Tending the Fire in the Sky


Words are only painted fire; a look is the fire itself. –Mark Twain

F_N =( \dot{m}_{air} + \dot{m}_f) V_{j} – \dot{m}_{air} V

That’s the violence hanging in the air, waiting for you to torch it off. Starts simple, starts at a cold standstill. Tons of metal locked inert, waiting. Fill ‘er up.

Then:

\dot{m}_{air}     is the rate of flow of air through the engine
\dot{m}_f     is the rate of flow of fuel entering the engine
V_j\;     is the speed of the jet (the exhaust plume) and is assumed to be less than sonic velocity
V\;     is the true airspeed of the aircraft
(\dot{m}_{air} + \dot{m}_f) V_j     represents the nozzle gross thrust
\dot{m}_{air} V     represents the ram drag of the intake

Say what? All I know is the magic incantation of “Starting Engines Checklist,” the ragged rush of high pressure air channeled by a flick of my wrist into the right engine starter. The brute force of hot air at 45 PSI drives the rotor blades like Niagra Falls spins the turbines that light half of the east coast.

Fuel lever up, wing spar and engine shut-off valves snap open and dual high-pressure pumps ram jet fuel through lines metered by a bank of computers in the lower deck below your feet: spray nozzles, burner cans and a whomping thud as the pressure builds and the dragon breathes a ring of blue fire, a scorching gale at 700 degrees and a hundred miles an hour that would knock a dumptruck sideways. Seen it myself.

Now we’re cooking, smoothly whirling a blowtorch driven series of rotors, compressors and turbines idling at 30,000 rpm and 400 degrees centigrade. You’re saddled up, strapped on–never felt better than to have a fistful of thrust to move you and the metal at mach speed, whenever you say so.

And there are those who live with the aggregation of interlocking numbers, the formulas and structures of chemical reactions that gather in your right hand and though everyone riding the cliche in back thinks you’re that guy–you sure ain’t.

It’s never been about the fifty-headed abacus of numerical relationships that while you have to acknowledge put the beast together, forged of alloys and bonded of thousand degree welds and strung with heartstrings of titanium and vessels coursing with combustibles of unspeakable explosive energy, channeled just feet from where you sit in a controlled explosion that will continue for hours–you aren’t even thinking about ground stuff, things that don’t move–because when it’s all in play, we move like lightning.

That’s the real stuff–don’t give a damn about the paperwork or the tons of pulp and blather to make everyone riding the fire not notice that they are.

But they are.

And every flinch of an engine indication, the jet’s EKG synthesized on a bank of CRTs before you, and every nuance of the fuel burn and the hand-in-hand air nautical miles per pound of fuel, every bit of that is the pulse you feel and notice with the slightest shift, tending the fires.

Everything in the sky once you’re there is paid in the currency of fuel. Every air mile is a consumable and there’s only so much on board. Don’t know so much distance and altitude as I do minutes of fuel.  Don’t really care.

It’s that glass blue flame, the thousands of degrees and the 450 miles per hour cooling and feeding the twin blazes that gulp the air then blast it out the other end with fifteen times as much force. It’s out tons of steel and fuel and bone and flesh arched overhead and flung across the sky, dragging the twin white vapor wakes that testify to the tremendous engineering wonder holding us up like it was easy. And it won’t stop till I say so.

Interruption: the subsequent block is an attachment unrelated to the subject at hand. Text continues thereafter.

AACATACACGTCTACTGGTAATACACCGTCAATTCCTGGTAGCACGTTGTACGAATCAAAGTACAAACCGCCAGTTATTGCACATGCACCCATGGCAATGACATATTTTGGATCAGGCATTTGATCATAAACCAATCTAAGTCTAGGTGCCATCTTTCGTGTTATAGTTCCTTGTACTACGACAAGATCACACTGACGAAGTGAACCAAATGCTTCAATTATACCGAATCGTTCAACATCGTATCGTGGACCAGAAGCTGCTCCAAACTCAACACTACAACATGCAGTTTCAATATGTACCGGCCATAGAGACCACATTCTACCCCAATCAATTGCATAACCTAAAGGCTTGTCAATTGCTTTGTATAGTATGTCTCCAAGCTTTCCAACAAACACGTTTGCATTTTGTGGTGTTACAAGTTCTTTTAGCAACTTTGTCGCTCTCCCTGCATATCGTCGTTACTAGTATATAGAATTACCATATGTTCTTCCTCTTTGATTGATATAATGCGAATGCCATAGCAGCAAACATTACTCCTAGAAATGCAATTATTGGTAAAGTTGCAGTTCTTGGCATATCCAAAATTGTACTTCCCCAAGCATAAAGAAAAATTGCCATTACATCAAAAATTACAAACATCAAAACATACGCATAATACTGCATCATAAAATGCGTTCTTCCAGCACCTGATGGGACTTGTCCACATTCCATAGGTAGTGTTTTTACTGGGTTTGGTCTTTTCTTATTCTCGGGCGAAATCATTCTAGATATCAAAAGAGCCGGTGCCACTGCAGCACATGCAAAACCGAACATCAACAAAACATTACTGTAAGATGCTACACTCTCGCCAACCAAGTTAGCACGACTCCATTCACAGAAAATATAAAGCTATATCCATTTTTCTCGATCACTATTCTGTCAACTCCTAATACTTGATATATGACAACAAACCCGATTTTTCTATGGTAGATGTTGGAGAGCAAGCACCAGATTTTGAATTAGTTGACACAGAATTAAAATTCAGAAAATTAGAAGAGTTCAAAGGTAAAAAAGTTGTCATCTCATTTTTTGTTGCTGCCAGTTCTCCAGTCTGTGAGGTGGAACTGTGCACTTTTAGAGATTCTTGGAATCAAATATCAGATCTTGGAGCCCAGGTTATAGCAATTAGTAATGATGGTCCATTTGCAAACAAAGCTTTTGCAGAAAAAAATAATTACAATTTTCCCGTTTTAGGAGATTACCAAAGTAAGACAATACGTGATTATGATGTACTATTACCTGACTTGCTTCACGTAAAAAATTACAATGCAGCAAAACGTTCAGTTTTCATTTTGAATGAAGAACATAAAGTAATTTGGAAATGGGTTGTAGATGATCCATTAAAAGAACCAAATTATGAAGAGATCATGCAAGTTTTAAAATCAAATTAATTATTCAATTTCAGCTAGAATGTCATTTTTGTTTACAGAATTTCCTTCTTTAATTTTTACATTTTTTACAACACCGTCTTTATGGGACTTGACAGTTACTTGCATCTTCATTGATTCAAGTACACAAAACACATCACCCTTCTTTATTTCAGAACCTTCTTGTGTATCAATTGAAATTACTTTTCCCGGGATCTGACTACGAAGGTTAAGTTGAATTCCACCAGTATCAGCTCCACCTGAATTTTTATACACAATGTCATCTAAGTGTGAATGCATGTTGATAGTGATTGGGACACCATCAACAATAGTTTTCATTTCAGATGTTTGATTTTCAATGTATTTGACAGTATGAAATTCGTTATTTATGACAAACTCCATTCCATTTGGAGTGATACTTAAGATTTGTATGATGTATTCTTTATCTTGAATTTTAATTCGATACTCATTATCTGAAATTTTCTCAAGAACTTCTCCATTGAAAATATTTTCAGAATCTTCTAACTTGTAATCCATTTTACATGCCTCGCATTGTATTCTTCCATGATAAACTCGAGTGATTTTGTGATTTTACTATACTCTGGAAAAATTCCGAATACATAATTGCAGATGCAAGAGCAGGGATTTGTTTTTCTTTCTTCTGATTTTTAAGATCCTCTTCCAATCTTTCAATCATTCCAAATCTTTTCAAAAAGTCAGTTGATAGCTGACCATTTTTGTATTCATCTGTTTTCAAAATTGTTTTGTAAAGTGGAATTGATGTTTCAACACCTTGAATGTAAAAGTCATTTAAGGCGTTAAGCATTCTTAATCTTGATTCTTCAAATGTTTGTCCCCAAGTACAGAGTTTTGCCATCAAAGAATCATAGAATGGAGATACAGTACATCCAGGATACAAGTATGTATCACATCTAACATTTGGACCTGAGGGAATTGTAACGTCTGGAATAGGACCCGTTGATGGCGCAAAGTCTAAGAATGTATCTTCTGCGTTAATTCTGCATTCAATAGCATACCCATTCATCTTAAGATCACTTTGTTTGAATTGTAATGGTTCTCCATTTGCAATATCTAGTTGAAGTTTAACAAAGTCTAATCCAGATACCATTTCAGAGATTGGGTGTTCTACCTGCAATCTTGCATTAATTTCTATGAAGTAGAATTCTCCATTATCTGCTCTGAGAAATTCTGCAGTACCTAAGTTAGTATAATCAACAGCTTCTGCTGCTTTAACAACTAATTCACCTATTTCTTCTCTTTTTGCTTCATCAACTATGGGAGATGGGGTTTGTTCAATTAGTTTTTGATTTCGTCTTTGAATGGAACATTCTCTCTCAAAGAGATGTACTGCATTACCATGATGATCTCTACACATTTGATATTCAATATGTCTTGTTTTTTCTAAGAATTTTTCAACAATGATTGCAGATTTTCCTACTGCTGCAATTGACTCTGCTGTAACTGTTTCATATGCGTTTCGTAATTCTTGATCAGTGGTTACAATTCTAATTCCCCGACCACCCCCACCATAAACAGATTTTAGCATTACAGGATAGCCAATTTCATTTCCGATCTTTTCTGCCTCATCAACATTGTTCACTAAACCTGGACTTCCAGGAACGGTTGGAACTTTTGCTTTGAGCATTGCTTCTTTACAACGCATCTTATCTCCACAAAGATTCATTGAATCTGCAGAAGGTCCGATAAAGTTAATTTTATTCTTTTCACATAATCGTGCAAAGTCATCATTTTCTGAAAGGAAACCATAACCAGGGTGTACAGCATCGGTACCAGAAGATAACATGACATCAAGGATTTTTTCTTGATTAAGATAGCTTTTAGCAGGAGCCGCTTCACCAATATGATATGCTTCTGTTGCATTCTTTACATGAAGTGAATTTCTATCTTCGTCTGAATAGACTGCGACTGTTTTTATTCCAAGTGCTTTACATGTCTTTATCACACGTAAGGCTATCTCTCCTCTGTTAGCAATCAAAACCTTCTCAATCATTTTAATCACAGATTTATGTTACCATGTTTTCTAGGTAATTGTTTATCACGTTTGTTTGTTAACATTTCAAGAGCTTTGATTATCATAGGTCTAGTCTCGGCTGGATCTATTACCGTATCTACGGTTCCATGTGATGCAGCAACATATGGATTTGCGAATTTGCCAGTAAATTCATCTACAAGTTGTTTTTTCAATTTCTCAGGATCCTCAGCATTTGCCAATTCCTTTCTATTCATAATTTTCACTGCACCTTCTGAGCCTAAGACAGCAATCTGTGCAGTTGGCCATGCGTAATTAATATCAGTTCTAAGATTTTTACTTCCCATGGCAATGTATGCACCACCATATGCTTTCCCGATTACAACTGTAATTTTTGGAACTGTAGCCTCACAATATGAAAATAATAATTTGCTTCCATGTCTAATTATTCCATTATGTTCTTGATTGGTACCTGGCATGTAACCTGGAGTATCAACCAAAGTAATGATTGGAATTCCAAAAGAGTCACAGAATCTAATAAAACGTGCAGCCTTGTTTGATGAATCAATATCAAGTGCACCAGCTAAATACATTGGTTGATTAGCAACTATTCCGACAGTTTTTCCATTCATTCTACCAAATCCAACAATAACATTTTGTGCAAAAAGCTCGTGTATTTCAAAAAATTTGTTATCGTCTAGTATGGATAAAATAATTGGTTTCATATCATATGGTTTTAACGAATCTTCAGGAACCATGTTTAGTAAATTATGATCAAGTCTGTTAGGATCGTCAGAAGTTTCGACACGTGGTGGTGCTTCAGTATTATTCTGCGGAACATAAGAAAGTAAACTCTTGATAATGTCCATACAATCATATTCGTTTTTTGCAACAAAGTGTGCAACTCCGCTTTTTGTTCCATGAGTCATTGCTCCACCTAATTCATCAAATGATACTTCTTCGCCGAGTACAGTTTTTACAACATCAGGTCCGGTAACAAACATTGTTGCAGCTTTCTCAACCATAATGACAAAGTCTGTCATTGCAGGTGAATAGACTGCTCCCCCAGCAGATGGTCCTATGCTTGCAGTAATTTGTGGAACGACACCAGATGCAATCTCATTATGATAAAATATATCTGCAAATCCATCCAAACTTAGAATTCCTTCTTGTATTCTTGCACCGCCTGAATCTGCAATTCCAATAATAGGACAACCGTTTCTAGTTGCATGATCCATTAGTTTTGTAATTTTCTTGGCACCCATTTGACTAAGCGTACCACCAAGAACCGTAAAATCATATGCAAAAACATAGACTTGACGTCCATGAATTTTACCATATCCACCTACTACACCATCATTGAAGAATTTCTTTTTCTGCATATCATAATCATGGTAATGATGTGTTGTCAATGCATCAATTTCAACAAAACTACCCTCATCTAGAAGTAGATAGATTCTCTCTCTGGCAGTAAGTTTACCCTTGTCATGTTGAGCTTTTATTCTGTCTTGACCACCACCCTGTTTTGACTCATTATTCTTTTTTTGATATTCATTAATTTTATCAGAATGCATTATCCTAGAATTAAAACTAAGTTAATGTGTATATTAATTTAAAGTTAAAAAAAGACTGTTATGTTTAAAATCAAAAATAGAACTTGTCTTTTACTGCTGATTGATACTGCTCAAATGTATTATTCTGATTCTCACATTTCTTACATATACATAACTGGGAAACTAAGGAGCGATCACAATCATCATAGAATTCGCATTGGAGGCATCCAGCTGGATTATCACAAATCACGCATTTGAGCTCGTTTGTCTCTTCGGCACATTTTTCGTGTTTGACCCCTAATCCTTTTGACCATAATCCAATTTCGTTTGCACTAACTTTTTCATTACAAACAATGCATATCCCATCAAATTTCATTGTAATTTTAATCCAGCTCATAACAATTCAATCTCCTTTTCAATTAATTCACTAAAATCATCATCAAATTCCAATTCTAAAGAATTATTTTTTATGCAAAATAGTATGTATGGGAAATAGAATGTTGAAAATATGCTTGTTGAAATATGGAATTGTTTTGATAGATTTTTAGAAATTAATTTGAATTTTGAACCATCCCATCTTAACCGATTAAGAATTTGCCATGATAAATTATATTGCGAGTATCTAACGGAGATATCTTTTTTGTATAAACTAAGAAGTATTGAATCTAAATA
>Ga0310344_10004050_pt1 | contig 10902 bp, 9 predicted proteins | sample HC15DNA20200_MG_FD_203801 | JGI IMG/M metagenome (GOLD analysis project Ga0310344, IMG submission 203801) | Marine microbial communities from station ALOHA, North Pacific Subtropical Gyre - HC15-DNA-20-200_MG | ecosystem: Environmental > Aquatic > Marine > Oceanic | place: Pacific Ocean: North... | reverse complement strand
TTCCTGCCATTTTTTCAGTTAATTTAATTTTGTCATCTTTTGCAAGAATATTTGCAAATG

Some say the world will end in fire, some say in ice. –Robert Frost

I have my own idea.

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13 Responses to “Tending the Fire in the Sky”

  1. Whenever I fly, I always think about the fire. It’s awesome and frightening at the same time. But I never forget it’s there.

  2. Lego Spaceman Says:

    As a propulsion systems engineer, this brings a tear to my eye.

    If you like the giddy-up in those CFM-56 engines, you are going to love the GE90s that power the 777.

    • Tell me more about your job–might make a good podcast interview some day.

      • Lego Spaceman Says:

        You don’t want me. I am a boring systems guy (fuel, bleed air, fire detection / suppression, electric, hydraulic, etc.). I put all of these on an already functioning engine.

        You want a guy from GE, PW, or RR. They are the brains behind the turning and burning.

  3. Joel Genung Says:

    And the thing that amazes me is all that magnificent power derives itself from one moving part: the central shaft. Sure, there are other components inside that engine doing their separate thing but the beauty is in the simplicity. What a great post, Chris!

  4. Chris,
    You express perfectly the wonder of science and engineering which is the modern airliner.
    I watch the huge machines gracefully making their way through the sky and then, with a bump, remember the violence which makes it possible.
    I then marvel at the skill of those who made this violence controllable and placed control in the hands of the man up front in such a way that he does not have to be the god of fire to manage it.

  5. Charlie Jones Says:

    Bravo! A true poet (of the science nerd variety)!

  6. Such a great read. Thanks again, Captain. 🙂

  7. I’mm interested in being a B738 pilot for Copa Airlines in the future. I like a lot what you write and would like to recomend you write a book as your perspective of aviation and flying is amazing and for sure people would like to have them all compiled in their hands.

    Btw, check out http://www.airliners.net…For sure you will like it. 🙂

  8. Love the off-the-wall way you chat about the mechanics of lighting a controlled explosion off! Glad to have found the blog. Come visit me over at mine from time to time 😉

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